Finsch's Wheatear

Siberian Stonechat?


One visit made, slow for passerine migration at the church, but made up for with a Short-toed Eagle hunting the area that held a fly by Pallid Harrier. Akrotiri Marsh was impressive, more variety and numbers of species at the Lower Hide than the Tower Hide, including the obligatory Spur-winged Plovers, Heron/Egret bonanza with all 3 Egrets present, Bittern, Purple Heron, Spoonbill and Glossy Ibis noted.

Purple Heron

Short-toed Eagle

Larnaca/Cape Greco

More birding done at the latter, but the star of the show at the former.

Cape Greco birdy on 2 visits made only, the penultimate evening and most of the last day. Highlights included fly over (European) Bee-eaters, 'at last they finally arrived' Cyprus Wheatears, Spectacled, Cyprus and Rüppell's Warblers and an in off Pallid Harrier. Tawny Pipits, Short-toed Larks, Wryneck and Nightingale noted, but did the Laughing Dove arrive in off or one of the rapidly increasing local birds having a wander?

Cyprus Wheatear

Larnaca Sewage Works Pools held wild Ruddy Shelducks, large gulls shimmering in the heat haze, a Little Gull that looked like it would be eaten by one of the big ones at any moment, plenty of Teal, Shovelers and a few waders. But, nearby the following day and only a few hours before leaving the island probably the best wader in the world, Caspian Plover, i.e. Charadrius asiaticus carlsbergensis was chilling out with a group of Kentish Plovers. The adult male Pallid Harrier flying in front of, and then hanging over the car around the corner barely got a second glance, surely a birding faux pas!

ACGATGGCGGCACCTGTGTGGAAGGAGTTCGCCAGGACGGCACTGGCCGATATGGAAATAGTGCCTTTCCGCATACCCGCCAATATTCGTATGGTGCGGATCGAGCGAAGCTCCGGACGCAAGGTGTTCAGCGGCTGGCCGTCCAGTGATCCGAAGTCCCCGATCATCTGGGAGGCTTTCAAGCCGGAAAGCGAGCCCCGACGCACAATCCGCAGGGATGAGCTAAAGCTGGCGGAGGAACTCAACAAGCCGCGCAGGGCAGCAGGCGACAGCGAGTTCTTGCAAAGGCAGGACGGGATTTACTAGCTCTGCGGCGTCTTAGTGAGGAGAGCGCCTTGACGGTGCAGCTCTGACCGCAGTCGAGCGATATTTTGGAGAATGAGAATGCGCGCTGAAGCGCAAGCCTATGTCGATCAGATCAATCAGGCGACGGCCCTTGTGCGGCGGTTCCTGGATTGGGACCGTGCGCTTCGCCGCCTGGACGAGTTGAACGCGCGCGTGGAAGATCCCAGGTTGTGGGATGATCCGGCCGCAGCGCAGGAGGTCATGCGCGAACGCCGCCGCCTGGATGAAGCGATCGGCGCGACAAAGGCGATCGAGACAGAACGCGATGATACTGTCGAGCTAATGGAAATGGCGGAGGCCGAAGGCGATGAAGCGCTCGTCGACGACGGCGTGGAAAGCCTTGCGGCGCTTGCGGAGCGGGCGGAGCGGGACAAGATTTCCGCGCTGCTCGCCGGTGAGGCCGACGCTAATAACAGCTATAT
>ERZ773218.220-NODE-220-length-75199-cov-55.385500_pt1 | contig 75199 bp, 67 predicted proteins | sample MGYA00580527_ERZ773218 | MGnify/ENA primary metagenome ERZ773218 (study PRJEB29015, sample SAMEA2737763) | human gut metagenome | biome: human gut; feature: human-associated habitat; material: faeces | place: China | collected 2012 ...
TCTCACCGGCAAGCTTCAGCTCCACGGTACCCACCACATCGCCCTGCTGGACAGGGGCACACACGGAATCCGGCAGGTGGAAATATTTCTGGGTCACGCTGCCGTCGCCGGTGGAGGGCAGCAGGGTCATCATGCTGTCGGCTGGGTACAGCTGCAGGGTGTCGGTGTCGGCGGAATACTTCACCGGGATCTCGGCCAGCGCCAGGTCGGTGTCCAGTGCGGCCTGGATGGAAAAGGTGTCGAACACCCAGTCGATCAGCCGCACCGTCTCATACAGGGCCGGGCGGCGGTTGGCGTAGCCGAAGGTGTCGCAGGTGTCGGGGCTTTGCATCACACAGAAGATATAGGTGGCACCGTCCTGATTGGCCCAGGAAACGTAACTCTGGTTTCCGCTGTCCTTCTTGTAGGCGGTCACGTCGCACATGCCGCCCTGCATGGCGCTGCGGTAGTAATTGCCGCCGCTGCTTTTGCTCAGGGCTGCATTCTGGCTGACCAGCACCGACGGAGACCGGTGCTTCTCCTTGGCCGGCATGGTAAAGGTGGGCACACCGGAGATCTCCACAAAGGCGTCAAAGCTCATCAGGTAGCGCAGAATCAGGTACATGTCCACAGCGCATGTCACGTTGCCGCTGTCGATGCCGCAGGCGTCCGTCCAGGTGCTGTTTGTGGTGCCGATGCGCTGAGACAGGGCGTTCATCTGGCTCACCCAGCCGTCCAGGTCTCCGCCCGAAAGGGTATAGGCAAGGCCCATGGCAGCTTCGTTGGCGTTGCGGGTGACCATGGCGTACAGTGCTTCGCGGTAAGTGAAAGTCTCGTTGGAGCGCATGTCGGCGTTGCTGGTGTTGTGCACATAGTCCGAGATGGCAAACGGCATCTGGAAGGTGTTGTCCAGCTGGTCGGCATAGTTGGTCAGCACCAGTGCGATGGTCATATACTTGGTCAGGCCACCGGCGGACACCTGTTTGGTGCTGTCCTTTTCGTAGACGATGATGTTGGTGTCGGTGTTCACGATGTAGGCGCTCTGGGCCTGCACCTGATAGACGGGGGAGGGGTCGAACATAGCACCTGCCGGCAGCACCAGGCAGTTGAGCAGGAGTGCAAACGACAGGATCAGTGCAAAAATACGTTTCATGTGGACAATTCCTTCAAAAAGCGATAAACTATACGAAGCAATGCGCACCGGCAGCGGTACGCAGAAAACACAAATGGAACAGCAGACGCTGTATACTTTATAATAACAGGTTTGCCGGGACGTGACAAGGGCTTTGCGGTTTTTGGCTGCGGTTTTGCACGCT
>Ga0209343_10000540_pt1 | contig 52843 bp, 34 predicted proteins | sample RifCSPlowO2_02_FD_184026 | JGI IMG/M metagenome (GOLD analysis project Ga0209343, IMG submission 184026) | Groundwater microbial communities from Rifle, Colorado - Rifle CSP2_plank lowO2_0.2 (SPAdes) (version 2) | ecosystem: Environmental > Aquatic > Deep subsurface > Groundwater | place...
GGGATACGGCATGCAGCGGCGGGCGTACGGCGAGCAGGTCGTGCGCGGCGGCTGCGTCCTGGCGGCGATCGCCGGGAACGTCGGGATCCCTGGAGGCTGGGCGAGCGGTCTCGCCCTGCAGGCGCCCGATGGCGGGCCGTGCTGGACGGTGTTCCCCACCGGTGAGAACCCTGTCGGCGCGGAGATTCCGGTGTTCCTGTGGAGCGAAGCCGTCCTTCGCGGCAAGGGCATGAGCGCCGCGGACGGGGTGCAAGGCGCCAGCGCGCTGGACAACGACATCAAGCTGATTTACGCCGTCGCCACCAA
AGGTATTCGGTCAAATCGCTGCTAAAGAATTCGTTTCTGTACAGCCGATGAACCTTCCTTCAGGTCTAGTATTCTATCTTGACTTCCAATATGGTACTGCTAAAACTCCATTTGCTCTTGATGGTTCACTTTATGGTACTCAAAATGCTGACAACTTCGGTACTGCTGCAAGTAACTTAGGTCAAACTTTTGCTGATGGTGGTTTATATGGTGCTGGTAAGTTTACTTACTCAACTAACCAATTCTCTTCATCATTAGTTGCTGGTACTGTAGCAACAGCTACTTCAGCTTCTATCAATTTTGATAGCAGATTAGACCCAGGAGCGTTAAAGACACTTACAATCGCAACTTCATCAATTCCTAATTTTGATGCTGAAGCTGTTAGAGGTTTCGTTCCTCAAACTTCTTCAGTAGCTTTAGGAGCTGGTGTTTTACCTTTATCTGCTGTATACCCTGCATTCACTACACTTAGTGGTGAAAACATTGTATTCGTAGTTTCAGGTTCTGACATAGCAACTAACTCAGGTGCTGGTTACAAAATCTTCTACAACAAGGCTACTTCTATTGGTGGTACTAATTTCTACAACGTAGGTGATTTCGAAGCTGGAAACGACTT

Caspian Plover

A nice trip and with thanks to birders who helped me both online and in the field, sorry not to catch up with you all, a full trip report to follow.